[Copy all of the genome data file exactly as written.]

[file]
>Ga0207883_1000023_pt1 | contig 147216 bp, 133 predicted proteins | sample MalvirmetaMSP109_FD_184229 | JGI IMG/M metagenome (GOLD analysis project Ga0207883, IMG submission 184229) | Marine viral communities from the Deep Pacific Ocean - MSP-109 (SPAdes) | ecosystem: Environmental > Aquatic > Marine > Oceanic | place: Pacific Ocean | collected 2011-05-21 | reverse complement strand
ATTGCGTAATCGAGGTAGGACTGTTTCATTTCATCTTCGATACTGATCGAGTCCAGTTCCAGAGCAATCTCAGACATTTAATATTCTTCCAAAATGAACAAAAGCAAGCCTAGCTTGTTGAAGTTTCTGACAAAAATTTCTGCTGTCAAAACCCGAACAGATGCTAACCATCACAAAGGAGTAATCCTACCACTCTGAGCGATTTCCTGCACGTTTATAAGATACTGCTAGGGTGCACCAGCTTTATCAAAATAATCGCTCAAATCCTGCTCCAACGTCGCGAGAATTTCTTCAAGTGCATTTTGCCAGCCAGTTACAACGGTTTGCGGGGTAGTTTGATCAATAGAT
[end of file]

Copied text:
>Ga0207883_1000023_pt1 | contig 147216 bp, 133 predicted proteins | sample MalvirmetaMSP109_FD_184229 | JGI IMG/M metagenome (GOLD analysis project Ga0207883, IMG submission 184229) | Marine viral communities from the Deep Pacific Ocean - MSP-109 (SPAdes) | ecosystem: Environmental > Aquatic > Marine > Oceanic | place: Pacific Ocean | collected 2011-05-21 | reverse complement strand
ATTGCGTAATCGAGGTAGGACTGTTTCATTTCATCTTCGATACTGATCGAGTCCAGTTCCAGAGCAATCTCAGACATTTAATATTCTTCCAAAATGAACAAAAGCAAGCCTAGCTTGTTGAAGTTTCTGACAAAAATTTCTGCTGTCAAAACCCGAACAGATGCTAACCATCACAAAGGAGTAATCCTACCACTCTGAGCGATTTCCTGCACGTTTATAAGATACTGCTAGGGTGCACCAGCTTTATCAAAATAATCGCTCAAATCCTGCTCCAACGTCGCGAGAATTTCTTCAAGTGCATTTTGCCAGCCAGTTACAACGGTTTGCGGGGTAGTTTGATCAATAGAT